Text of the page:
With the 2018 season now fully in the books, it’s now the time of autopsies of the wreckage before fully turning the books and looking towards the offseason. One thing that has struck throughout the season is how divergent the Blue Jays’ results were depending on the opponent (and their winning percentage). With all 162 games now in, we can break this down in detail.
We can break opponents into roughly three bins of equal total games faced. The first group is the titans of the American League, who all won 97+ games (the four playoff teams save Cleveland, who were under .500 outside their own division). The next are nine mediocre-to-good teams who won between 77 and 91 games (four of these were NL teams against whom the Jays only played 17 games). Finally, the bottom tier of a half dozen teams who win 67 or less games.
Here’s how it all breaks down:
The 2018 Blue Jays were simply abysmal against the best teams, with a putrid 12-39 record against the best teams. Of note, the Blue Jays played 88 games - over half their schedule - against teams that won 89 games or more (minimum .550 winning percentage), posting a 28-60 record. Against the middle tier, the Jays held their own, just a little under .500. Against the bottom tier, the Jays played at a 105 win pace.
We can see just how lopsided this is. The Jays played 409 points better (0.646-0.235) against the bottom group than the top group. Of course, one would expect better results against bad teams than good teams. But as groups, the good teams only won at 0.630 clip and the bad teams at a .372 clip. That’s a significant difference of 258 points, but the Jays differential is over 50% wider.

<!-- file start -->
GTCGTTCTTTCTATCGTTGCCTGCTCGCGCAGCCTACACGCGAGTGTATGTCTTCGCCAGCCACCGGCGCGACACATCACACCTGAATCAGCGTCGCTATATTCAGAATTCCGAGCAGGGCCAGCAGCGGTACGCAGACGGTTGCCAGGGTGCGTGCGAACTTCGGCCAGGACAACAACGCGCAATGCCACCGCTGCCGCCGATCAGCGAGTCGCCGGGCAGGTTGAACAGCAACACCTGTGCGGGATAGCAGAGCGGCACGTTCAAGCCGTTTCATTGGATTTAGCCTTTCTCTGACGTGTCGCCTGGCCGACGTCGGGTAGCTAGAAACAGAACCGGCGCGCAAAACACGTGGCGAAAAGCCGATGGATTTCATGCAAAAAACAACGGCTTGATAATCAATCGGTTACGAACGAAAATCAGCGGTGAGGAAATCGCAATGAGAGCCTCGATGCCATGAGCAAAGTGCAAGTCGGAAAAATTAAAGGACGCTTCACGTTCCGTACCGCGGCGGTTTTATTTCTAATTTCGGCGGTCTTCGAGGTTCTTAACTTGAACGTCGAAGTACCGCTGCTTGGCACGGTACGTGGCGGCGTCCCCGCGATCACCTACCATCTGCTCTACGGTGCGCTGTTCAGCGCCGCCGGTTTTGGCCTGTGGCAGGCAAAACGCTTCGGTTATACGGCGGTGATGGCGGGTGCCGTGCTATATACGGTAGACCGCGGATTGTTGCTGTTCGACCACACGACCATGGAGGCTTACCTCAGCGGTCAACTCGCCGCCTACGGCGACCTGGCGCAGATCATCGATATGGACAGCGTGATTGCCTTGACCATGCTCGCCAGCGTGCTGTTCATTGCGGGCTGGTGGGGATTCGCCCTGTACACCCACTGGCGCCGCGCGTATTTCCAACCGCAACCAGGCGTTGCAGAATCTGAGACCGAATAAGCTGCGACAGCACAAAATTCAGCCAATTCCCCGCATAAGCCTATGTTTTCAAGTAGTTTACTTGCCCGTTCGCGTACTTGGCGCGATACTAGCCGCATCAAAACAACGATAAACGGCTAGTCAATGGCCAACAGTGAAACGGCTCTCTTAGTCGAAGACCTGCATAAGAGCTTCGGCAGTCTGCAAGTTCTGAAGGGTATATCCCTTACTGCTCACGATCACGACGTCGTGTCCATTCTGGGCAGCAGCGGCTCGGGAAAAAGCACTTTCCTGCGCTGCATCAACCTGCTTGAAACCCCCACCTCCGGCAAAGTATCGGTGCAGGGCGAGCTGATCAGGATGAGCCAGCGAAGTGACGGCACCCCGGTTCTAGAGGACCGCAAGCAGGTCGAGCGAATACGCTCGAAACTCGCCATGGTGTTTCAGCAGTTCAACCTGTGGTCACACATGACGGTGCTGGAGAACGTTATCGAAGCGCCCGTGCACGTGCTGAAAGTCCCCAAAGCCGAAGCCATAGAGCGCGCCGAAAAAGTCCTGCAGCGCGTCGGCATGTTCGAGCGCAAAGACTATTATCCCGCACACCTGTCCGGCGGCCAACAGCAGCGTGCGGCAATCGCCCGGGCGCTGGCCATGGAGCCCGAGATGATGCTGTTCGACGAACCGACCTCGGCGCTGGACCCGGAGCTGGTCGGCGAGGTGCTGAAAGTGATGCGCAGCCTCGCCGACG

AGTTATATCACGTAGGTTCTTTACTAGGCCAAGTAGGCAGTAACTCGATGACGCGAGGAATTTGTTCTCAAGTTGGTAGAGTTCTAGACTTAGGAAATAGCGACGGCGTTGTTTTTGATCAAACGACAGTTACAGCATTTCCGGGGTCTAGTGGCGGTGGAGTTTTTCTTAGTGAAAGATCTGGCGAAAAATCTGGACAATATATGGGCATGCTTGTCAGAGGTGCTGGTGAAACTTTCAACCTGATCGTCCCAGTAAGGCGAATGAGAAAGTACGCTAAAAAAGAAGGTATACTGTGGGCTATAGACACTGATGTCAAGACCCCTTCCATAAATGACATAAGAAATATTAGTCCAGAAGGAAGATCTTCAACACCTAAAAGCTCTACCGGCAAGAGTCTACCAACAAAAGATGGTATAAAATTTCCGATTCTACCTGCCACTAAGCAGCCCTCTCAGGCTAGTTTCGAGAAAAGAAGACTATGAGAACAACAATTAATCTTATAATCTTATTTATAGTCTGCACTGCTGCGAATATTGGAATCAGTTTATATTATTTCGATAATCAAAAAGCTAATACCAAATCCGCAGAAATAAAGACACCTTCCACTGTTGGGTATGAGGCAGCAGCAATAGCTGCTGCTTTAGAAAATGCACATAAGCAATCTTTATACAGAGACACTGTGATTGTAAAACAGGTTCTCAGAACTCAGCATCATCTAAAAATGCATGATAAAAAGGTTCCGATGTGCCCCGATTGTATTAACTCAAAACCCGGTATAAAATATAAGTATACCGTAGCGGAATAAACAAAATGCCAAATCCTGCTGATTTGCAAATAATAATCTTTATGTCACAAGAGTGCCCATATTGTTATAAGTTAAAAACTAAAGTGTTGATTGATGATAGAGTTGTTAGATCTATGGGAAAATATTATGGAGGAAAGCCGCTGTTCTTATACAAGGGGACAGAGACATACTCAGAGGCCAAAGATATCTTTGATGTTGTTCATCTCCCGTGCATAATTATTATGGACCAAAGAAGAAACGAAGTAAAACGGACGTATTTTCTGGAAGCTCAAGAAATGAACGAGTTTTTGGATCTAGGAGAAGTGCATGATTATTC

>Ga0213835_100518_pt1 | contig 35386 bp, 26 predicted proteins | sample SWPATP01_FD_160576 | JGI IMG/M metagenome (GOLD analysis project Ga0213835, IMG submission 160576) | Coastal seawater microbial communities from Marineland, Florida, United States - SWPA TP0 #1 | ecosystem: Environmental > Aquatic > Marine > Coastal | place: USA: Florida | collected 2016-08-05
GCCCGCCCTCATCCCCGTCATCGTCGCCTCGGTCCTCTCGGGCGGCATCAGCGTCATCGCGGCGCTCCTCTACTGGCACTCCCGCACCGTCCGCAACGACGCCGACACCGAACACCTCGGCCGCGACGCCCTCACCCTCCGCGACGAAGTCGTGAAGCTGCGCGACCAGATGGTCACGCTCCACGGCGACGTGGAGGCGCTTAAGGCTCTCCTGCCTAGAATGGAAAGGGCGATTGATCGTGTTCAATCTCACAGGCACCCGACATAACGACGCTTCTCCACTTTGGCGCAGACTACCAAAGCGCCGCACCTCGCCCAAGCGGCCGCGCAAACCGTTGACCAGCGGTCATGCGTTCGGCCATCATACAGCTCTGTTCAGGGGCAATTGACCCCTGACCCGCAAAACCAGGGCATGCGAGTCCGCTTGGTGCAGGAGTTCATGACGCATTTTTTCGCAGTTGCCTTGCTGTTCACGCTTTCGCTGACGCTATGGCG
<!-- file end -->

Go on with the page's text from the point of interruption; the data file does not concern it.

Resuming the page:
Even adjusting the group winning percentage to exclude the results against the Jays and weight by how often each team within played the Jays only moves the gap to 274 points, still about a third smaller than the Jays gap. To an astonishing degree in 2018, the Jays rolled over against good teams and beat up on bad teams.
Compounding this result is how different it’s been to historical experience. For so many years this century, it seemed like every year the Jays hung reasonably tough against the red Sox and Yankees, but failed to beat up on the bottom feeders. So many years when the Rays were awful, the Jays would go 5-7 or 6-6 against them, while the Yankees were practically sweeping season series against the likes of Kansas City and Minnesota.
One year in particular comes mind in this respect quite vividly. In 2007, the six AL teams won at least 88 games. The Jays went a very respectable 35-36 (.493) against them and the NL teams faced who did the same. Against the teams that won 72 or fewer games, the Jays went just 28-25 (.528). There was almost no difference in how the Jays performed against the best teams as the worst teams.